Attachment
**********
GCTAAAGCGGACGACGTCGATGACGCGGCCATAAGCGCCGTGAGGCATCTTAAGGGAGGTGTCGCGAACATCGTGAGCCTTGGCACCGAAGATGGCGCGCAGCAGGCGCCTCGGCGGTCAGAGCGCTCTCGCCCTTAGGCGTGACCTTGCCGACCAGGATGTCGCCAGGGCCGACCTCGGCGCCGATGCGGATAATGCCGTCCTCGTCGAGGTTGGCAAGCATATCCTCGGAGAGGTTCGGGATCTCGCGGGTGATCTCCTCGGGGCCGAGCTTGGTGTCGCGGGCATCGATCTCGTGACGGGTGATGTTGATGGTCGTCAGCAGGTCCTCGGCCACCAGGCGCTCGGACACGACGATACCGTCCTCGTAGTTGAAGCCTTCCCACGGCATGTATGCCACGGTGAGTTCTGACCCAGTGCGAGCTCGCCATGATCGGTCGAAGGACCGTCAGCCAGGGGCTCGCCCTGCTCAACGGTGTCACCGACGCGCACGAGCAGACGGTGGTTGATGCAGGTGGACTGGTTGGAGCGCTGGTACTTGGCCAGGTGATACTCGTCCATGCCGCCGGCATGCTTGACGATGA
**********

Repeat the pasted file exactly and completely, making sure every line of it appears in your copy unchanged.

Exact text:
GCTAAAGCGGACGACGTCGATGACGCGGCCATAAGCGCCGTGAGGCATCTTAAGGGAGGTGTCGCGAACATCGTGAGCCTTGGCACCGAAGATGGCGCGCAGCAGGCGCCTCGGCGGTCAGAGCGCTCTCGCCCTTAGGCGTGACCTTGCCGACCAGGATGTCGCCAGGGCCGACCTCGGCGCCGATGCGGATAATGCCGTCCTCGTCGAGGTTGGCAAGCATATCCTCGGAGAGGTTCGGGATCTCGCGGGTGATCTCCTCGGGGCCGAGCTTGGTGTCGCGGGCATCGATCTCGTGACGGGTGATGTTGATGGTCGTCAGCAGGTCCTCGGCCACCAGGCGCTCGGACACGACGATACCGTCCTCGTAGTTGAAGCCTTCCCACGGCATGTATGCCACGGTGAGTTCTGACCCAGTGCGAGCTCGCCATGATCGGTCGAAGGACCGTCAGCCAGGGGCTCGCCCTGCTCAACGGTGTCACCGACGCGCACGAGCAGACGGTGGTTGATGCAGGTGGACTGGTTGGAGCGCTGGTACTTGGCCAGGTGATACTCGTCCATGCCGCCGGCATGCTTGACGATGA